Neath by-election, 1945

From Wikipedia, the free encyclopedia
Jump to: navigation, search

The Neath by-election, 1945, was a parliamentary by-election held for the British House of Commons constituency of Neath in South Wales.

Neath was considered a safe seat for the Labour Party and had been held by William Jenkins since the 1922 general election. No other candidate had stood in seat at the last general election.[1] Jenkins died on 8 December 1944, but as World War II was still underway, the process of calling a by-election was slow, and the date was ultimately set as 15 May 1945.[2]

Candidates[edit]

The Labour Party expected to easily hold the seat, and stood local miner D. J. Williams. Williams was a member of Pontardawe Rural District Council, and the Executive Council of the South Wales Miners' Federation. He had been part of a miners' delegation to the Soviet Union and was known for his opposition to Welsh nationalism.[3] Williams was supported by Will Lawther, President of the National Union of Mineworkers, which sponsored his candidature.[4]

There was a truce between the major parties: Labour, the Conservative Party, the Liberal Party and the National Liberal Party. The Communist Party of Great Britain (CPGB), which had considerable strength in South Wales, was not a signatory to the pact, but had undertaken not to contest seats held by the major parties. As a result, the only opposition in by-elections came from independents, minor parties and occasional unofficial party candidates aligned with major parties.

Plaid Cymru stood Wynne Samuel, its South Wales organiser. The party's main strengths were in North Wales, and he was not expected to be a strong contender, but the party hoped this would launch a new strategy of winning over industrial workers in the south of the nation.[5]

The Trotskyist Revolutionary Communist Party (RCP) stood Jock Haston, its General Secretary. This was the first time any Trotskyist organisation had stood a candidate in a British Parliamentary election.[6] The party had only been established the previous year, and Trotskyism had not previously had a base in South Wales.[2]

The RCP had been leading supporters of strikes by coal miners which had occurred in the area in 1944, for which efforts some of its members had been imprisoned. Several local miners' lodges had supported their defence, and the RCP had sent a prominent member, John Lawrence, as a full-time organiser for the area, recruiting some activists in Merthyr Tydfil, Llanelli and Swansea.[2]

The party stood on a revolutionary internationalist platform, declaring "Our candidate will fight on a platform of uncompromising hostility to the imperialist war, for the breaking of the Coalition, for the overthrow of the Churchill Government and for Labour to take power on a Socialist platform."[6] Their main slogan was "Break the Coalition, Labour to Power".[2]

Campaign[edit]

The Communist Party offered its full support to the Labour candidate and campaigned against the RCP, using the slogan "A Vote for Haston is a Vote for Hitler". Williams repudiated the Communist support, opposing its policy of a popular front with the Conservatives and Labour after the war.[2]

After repeated requests from the RCP, the CPGB agreed to hold a debate in Neath, putting up Alun Thomas, leader of the Communist Party in West Wales, against Haston. The meeting attracted about 1,500 voters, who heard Thomas claim that "In Russia they defeated fascism because they shot all the Trotskyists and the Fifth column scum, and if we had our way, these people on this platform would be shot."[6]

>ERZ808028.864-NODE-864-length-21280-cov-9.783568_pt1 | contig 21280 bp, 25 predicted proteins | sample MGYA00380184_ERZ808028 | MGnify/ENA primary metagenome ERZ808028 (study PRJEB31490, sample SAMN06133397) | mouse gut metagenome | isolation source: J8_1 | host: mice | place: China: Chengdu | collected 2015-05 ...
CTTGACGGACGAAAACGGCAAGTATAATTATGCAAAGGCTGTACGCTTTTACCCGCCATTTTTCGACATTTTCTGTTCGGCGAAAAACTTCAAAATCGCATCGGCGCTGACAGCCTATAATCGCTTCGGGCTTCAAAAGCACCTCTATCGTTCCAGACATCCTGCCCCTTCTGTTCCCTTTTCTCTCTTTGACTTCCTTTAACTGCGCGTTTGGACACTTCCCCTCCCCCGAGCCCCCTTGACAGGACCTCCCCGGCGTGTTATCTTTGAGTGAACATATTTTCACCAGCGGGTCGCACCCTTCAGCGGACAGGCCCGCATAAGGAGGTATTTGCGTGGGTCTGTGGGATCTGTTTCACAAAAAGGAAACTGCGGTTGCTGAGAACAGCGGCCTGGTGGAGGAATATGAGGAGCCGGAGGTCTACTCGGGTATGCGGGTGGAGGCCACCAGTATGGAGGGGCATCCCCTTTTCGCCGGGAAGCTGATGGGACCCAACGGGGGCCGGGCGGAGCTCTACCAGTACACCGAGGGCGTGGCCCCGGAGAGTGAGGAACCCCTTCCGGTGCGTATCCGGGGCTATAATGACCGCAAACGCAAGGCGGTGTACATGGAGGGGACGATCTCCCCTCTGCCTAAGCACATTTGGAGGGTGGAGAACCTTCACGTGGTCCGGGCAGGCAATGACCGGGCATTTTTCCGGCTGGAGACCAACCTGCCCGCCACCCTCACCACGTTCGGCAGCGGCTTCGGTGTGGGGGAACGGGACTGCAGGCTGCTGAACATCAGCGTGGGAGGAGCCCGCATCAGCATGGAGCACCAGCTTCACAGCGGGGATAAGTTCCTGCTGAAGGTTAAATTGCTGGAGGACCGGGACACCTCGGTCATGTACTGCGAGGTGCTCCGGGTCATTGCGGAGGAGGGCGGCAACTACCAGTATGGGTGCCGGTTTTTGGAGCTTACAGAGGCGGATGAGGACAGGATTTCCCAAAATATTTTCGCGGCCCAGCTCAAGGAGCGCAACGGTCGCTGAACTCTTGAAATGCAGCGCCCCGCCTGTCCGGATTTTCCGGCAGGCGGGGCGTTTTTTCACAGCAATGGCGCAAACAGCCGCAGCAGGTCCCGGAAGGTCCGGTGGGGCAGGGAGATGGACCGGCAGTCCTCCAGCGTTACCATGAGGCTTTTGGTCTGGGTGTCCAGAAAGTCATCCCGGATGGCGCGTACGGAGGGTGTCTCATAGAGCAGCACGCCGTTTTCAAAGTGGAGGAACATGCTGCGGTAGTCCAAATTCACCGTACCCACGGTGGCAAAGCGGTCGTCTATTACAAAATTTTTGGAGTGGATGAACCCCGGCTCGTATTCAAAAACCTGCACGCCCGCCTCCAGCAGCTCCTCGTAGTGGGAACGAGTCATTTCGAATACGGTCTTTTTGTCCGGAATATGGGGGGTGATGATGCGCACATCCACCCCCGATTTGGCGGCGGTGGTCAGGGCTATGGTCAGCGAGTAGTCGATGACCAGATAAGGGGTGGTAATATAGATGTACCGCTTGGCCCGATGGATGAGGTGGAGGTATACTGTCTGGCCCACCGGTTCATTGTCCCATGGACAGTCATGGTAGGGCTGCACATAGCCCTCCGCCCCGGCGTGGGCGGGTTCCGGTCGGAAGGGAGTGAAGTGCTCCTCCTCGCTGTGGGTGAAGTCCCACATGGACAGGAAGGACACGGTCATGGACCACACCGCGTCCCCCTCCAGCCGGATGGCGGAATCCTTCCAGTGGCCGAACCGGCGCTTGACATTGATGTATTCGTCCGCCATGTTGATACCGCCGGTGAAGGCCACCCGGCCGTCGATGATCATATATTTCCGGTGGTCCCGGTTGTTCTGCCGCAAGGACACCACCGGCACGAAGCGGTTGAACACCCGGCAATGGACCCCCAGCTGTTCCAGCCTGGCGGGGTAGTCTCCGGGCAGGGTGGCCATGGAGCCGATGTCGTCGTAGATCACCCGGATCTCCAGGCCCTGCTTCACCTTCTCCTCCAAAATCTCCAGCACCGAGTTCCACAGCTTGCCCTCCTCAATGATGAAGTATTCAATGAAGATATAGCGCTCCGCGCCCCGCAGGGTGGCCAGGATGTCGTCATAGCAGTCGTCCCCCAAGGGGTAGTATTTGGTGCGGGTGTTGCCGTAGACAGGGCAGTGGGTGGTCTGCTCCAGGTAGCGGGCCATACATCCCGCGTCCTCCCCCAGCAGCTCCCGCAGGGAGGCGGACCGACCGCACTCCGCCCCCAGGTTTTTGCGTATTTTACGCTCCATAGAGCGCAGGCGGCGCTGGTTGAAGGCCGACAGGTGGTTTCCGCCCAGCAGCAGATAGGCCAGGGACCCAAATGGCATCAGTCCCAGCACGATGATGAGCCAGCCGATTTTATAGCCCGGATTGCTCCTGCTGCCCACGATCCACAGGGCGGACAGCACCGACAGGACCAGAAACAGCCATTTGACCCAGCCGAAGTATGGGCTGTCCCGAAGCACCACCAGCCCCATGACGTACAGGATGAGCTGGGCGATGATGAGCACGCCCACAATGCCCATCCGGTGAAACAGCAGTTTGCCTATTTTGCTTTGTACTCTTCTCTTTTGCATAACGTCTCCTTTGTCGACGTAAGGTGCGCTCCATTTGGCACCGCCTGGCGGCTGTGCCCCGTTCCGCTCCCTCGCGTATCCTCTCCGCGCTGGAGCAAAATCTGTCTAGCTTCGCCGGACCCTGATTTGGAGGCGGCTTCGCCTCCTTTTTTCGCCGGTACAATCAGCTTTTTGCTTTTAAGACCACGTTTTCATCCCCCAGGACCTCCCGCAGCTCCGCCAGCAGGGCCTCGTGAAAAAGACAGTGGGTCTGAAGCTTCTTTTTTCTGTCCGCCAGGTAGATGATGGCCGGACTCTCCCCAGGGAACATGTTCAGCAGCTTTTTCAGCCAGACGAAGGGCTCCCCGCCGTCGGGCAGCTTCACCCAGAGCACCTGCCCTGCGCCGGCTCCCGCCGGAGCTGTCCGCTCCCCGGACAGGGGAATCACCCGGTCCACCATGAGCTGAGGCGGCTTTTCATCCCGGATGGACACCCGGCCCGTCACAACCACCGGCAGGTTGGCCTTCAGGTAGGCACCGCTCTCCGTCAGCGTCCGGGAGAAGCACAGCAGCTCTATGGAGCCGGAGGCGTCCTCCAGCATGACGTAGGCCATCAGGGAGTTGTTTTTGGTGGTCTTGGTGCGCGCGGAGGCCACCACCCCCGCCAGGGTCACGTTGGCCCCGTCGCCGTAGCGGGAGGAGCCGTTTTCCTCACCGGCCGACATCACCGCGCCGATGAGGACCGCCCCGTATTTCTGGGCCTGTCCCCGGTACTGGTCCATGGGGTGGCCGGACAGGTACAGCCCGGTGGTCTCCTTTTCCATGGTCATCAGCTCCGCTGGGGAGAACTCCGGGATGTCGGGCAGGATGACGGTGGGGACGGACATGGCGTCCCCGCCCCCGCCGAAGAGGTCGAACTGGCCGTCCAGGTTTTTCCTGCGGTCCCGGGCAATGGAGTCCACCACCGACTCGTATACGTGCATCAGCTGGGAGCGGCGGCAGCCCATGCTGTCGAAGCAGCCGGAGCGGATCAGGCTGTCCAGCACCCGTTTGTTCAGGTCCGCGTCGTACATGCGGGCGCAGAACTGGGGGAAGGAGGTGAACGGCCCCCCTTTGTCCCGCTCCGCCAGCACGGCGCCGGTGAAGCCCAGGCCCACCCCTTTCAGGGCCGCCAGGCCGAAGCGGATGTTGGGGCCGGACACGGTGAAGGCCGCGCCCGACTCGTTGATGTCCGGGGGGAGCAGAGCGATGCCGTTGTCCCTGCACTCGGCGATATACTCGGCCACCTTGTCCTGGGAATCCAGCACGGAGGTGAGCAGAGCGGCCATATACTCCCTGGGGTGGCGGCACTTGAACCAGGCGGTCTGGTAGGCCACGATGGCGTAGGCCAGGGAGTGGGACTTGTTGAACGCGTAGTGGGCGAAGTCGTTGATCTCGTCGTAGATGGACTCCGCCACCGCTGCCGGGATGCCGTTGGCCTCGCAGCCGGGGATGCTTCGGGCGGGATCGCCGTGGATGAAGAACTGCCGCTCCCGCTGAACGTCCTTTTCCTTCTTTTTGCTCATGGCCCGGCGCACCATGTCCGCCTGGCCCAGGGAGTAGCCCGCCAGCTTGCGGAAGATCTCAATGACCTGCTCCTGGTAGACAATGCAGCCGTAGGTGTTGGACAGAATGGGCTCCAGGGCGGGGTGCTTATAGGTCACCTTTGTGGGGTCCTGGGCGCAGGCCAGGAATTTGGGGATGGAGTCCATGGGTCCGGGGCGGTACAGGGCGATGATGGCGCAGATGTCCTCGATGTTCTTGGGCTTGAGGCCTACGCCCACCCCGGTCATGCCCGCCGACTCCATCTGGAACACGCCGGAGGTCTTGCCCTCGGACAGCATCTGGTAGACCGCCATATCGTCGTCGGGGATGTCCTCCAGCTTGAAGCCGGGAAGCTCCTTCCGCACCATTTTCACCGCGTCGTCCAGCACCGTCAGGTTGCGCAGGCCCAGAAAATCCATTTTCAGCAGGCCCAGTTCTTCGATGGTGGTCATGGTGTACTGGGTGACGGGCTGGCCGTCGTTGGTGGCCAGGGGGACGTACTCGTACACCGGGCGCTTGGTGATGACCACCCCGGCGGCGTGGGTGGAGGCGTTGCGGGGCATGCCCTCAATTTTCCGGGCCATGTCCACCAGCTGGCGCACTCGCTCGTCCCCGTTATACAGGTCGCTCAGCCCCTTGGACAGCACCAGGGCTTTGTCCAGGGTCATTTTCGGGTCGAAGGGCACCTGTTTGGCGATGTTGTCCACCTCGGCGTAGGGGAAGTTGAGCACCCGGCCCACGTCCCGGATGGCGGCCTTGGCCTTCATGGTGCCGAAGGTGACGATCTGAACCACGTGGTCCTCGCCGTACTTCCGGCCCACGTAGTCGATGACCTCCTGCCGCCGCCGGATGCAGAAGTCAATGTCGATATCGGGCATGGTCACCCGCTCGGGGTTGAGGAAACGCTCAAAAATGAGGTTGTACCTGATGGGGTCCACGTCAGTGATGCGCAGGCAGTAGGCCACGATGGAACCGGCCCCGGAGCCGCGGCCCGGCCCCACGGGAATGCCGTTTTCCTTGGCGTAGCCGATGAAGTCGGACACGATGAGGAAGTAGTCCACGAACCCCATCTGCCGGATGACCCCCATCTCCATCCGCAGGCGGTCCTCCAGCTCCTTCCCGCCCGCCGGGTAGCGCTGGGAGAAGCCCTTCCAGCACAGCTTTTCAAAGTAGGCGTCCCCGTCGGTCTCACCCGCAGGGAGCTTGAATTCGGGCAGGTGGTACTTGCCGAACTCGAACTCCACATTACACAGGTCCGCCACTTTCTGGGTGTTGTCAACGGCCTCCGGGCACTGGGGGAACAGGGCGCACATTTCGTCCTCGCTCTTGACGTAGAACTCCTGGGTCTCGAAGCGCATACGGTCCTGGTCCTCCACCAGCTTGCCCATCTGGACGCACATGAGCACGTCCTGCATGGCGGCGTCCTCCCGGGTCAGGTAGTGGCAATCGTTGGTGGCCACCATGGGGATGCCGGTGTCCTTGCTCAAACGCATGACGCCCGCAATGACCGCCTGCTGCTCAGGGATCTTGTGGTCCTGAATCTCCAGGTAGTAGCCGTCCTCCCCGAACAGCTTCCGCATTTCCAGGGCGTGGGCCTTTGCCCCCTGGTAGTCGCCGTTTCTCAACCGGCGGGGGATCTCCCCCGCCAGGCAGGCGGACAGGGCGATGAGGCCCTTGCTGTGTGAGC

The local Independent Labour Party was small, and was split as to how to respond to the election. Two of their local activists campaigned for and subsequently joined the RCP.[7]

In the final week of the campaign, the war in Europe was concluded and VE Day was held, overshadowing the by-election.[1] Although it was apparent that Labour would not agree to continue the coalition and would compel Churchill to call a general election, the Western Mail called on all Conservative and Liberal supporters to vote for Williams.[2]

Results[edit]

Williams retained the seat for Labour with a large majority, and held it until his retirement at the 1964 general election. Samuels retained his deposit in a distant second place. Haston took only 1,781 votes, losing his deposit,[4] but the RCP claimed the campaign a success and maintained a full-time organiser in the area. Haston remained on good terms with Williams, and when the RCP disintegrated in 1950, Williams assisted him in finding employment with the National Council of Labour Colleges.[2]

Neath by-election, 1945
Party Candidate Votes % ±
Labour D. J. Williams 30,847 79.3 N/A
Plaid Cymru Wynne Samuel 6,290 16.2 N/A
Revolutionary Communist Jock Haston 1,781 4.6 N/A
Majority 24,557 63.1 N/A
Turnout 38,918 N/A
Labour hold Swing N/A

References[edit]

  1. ^ a b "Neath Polling To-Day", Manchester Guardian, 15 May 1945
  2. ^ a b c d e f g Sam Bornstein and Al Richardson, War and the International (1986) pp136-140
  3. ^ M. Stenton and S. Lees, Who's Who of British MPs Vol. IV (Harvester Press, 1981)
  4. ^ a b "Labour Holds Neath: Communist Loses Deposit", Manchester Guardian, 17 May 1945
  5. ^ "Elections Test Future of Welsh Party", The Observer, 11 February 1945
  6. ^ a b c "Trotskyism in May 1945: Down with the Churchill Coalition! Labour to Power on a Socialist Programme!", Socialist Appeal, 15 April 2005
  7. ^ Jim Higgins, Ten Years for the Locust
  • British Parliamentary Election Results 1918-1949, compiled and edited by F.W.S. Craig (Macmillan Press 1977)